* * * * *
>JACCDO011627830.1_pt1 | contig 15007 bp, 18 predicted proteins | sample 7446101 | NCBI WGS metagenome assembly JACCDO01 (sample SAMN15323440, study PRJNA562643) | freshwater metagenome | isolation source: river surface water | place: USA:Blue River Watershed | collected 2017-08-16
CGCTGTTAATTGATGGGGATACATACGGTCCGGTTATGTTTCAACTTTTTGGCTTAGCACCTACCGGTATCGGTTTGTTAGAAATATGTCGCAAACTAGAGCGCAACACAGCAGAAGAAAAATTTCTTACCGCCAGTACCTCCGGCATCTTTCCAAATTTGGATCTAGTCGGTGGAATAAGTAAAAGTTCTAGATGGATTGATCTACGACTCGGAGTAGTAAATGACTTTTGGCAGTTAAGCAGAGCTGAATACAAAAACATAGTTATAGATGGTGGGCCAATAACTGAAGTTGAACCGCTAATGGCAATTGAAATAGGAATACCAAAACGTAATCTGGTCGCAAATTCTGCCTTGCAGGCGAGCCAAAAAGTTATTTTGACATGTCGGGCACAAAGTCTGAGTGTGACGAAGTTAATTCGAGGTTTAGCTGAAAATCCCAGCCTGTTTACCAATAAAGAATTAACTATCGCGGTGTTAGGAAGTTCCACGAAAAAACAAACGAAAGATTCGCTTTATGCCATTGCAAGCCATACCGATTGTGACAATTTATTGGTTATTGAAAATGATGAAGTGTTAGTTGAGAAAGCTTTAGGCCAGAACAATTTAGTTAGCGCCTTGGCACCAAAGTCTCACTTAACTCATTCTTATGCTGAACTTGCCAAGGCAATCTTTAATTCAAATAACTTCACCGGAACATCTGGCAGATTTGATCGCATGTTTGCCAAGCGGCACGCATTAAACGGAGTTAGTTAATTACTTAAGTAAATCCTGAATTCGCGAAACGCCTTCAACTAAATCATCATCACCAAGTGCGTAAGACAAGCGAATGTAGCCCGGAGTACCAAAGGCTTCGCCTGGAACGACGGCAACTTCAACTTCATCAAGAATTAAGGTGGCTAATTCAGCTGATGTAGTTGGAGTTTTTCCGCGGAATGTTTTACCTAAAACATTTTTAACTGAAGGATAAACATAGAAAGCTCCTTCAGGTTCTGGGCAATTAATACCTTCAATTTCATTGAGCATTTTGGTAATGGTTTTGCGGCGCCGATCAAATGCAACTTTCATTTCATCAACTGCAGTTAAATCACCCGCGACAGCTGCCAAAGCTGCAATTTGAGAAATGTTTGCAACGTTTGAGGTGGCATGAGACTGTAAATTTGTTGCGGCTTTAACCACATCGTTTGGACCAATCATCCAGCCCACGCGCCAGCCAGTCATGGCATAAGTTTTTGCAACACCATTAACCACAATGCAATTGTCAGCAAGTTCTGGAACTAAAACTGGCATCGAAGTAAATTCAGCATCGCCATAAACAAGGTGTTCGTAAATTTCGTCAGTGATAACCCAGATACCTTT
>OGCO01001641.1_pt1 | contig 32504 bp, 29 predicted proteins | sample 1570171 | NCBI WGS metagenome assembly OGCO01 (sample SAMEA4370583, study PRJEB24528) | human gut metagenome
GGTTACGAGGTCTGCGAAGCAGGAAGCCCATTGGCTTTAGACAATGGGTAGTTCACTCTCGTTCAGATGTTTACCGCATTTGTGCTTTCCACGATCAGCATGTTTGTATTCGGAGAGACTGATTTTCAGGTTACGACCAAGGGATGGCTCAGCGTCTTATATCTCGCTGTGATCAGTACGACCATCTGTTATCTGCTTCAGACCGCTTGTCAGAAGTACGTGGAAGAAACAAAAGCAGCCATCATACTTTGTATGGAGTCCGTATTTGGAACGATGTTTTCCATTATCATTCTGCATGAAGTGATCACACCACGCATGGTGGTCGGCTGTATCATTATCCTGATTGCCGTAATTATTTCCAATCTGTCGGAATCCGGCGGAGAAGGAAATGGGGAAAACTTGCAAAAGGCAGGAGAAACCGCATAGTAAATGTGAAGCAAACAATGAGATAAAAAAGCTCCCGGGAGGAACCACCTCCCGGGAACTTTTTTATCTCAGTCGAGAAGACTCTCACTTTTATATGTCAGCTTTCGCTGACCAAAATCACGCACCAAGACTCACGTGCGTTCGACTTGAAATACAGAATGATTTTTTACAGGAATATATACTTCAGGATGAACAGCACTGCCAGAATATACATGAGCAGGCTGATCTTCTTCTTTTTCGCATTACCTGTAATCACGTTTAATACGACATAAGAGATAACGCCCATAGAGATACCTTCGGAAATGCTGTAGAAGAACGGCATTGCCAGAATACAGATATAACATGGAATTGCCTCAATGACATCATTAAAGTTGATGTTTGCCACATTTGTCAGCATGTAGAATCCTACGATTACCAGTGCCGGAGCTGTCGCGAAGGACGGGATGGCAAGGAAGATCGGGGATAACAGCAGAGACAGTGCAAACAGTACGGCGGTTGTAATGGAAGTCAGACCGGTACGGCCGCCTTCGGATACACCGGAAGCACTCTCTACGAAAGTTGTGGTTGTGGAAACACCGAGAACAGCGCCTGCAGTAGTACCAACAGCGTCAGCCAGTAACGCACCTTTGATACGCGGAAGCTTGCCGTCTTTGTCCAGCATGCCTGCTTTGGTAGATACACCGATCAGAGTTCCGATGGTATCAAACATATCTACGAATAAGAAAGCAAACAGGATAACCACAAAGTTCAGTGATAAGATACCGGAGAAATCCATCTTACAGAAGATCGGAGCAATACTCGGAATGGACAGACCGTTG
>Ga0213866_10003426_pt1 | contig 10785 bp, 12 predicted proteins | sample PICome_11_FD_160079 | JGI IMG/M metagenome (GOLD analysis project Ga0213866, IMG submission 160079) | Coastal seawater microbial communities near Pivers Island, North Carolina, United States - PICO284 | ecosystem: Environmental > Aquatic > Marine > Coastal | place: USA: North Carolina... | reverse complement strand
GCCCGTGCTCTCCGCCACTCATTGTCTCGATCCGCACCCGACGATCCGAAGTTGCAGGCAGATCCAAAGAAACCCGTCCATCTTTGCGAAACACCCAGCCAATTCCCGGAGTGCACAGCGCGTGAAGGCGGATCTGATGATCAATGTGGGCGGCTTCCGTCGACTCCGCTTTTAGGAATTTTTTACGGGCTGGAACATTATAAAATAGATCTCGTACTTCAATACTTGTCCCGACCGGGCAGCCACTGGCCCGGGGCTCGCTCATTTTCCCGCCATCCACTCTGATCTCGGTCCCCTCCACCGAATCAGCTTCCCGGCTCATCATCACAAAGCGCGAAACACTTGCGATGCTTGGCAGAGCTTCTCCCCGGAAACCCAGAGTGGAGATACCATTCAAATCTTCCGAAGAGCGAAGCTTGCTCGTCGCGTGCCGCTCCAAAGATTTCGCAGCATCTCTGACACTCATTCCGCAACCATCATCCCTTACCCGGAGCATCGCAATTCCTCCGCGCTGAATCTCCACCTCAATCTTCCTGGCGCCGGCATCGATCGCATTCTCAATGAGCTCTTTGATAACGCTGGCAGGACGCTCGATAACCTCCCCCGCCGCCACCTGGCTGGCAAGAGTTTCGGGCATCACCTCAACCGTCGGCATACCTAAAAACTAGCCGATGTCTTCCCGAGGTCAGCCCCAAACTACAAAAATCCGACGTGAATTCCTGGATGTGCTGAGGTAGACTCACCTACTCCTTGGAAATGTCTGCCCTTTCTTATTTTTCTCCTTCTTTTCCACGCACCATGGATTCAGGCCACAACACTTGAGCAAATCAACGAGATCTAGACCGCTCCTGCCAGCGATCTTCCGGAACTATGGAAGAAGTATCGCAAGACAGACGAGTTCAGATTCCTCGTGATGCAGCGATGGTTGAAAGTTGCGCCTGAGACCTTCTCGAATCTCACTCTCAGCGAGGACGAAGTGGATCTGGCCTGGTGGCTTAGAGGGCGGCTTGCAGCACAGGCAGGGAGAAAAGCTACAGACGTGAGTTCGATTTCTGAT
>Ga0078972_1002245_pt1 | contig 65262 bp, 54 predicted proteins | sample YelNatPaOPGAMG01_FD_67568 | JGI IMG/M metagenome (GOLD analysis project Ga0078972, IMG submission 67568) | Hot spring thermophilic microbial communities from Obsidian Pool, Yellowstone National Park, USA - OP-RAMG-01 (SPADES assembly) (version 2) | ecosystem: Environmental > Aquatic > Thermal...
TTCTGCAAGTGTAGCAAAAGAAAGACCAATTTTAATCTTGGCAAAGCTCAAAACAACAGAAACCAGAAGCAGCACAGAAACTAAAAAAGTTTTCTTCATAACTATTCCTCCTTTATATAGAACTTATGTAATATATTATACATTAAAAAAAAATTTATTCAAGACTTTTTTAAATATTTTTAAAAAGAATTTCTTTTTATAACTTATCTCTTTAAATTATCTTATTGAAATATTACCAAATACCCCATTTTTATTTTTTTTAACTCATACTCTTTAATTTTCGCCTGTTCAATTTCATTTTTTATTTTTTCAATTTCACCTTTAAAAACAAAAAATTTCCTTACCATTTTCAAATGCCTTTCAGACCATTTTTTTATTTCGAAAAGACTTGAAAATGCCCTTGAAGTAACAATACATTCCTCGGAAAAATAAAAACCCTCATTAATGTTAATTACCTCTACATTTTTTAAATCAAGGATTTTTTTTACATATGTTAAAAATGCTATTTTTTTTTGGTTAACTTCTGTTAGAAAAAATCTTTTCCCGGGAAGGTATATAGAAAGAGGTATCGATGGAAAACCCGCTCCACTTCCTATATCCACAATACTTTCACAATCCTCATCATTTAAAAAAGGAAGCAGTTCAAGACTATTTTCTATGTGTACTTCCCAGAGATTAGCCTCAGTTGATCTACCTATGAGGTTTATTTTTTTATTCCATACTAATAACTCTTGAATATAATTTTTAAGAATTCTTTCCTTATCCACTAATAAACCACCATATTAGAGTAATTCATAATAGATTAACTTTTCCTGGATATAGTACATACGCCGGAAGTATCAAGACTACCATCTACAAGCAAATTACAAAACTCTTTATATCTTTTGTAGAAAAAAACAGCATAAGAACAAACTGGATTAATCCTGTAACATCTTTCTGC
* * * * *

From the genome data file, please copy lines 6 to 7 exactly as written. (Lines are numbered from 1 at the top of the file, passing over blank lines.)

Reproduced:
GCCCGTGCTCTCCGCCACTCATTGTCTCGATCCGCACCCGACGATCCGAAGTTGCAGGCAGATCCAAAGAAACCCGTCCATCTTTGCGAAACACCCAGCCAATTCCCGGAGTGCACAGCGCGTGAAGGCGGATCTGATGATCAATGTGGGCGGCTTCCGTCGACTCCGCTTTTAGGAATTTTTTACGGGCTGGAACATTATAAAATAGATCTCGTACTTCAATACTTGTCCCGACCGGGCAGCCACTGGCCCGGGGCTCGCTCATTTTCCCGCCATCCACTCTGATCTCGGTCCCCTCCACCGAATCAGCTTCCCGGCTCATCATCACAAAGCGCGAAACACTTGCGATGCTTGGCAGAGCTTCTCCCCGGAAACCCAGAGTGGAGATACCATTCAAATCTTCCGAAGAGCGAAGCTTGCTCGTCGCGTGCCGCTCCAAAGATTTCGCAGCATCTCTGACACTCATTCCGCAACCATCATCCCTTACCCGGAGCATCGCAATTCCTCCGCGCTGAATCTCCACCTCAATCTTCCTGGCGCCGGCATCGATCGCATTCTCAATGAGCTCTTTGATAACGCTGGCAGGACGCTCGATAACCTCCCCCGCCGCCACCTGGCTGGCAAGAGTTTCGGGCATCACCTCAACCGTCGGCATACCTAAAAACTAGCCGATGTCTTCCCGAGGTCAGCCCCAAACTACAAAAATCCGACGTGAATTCCTGGATGTGCTGAGGTAGACTCACCTACTCCTTGGAAATGTCTGCCCTTTCTTATTTTTCTCCTTCTTTTCCACGCACCATGGATTCAGGCCACAACACTTGAGCAAATCAACGAGATCTAGACCGCTCCTGCCAGCGATCTTCCGGAACTATGGAAGAAGTATCGCAAGACAGACGAGTTCAGATTCCTCGTGATGCAGCGATGGTTGAAAGTTGCGCCTGAGACCTTCTCGAATCTCACTCTCAGCGAGGACGAAGTGGATCTGGCCTGGTGGCTTAGAGGGCGGCTTGCAGCACAGGCAGGGAGAAAAGCTACAGACGTGAGTTCGATTTCTGAT
>Ga0078972_1002245_pt1 | contig 65262 bp, 54 predicted proteins | sample YelNatPaOPGAMG01_FD_67568 | JGI IMG/M metagenome (GOLD analysis project Ga0078972, IMG submission 67568) | Hot spring thermophilic microbial communities from Obsidian Pool, Yellowstone National Park, USA - OP-RAMG-01 (SPADES assembly) (version 2) | ecosystem: Environmental > Aquatic > Thermal...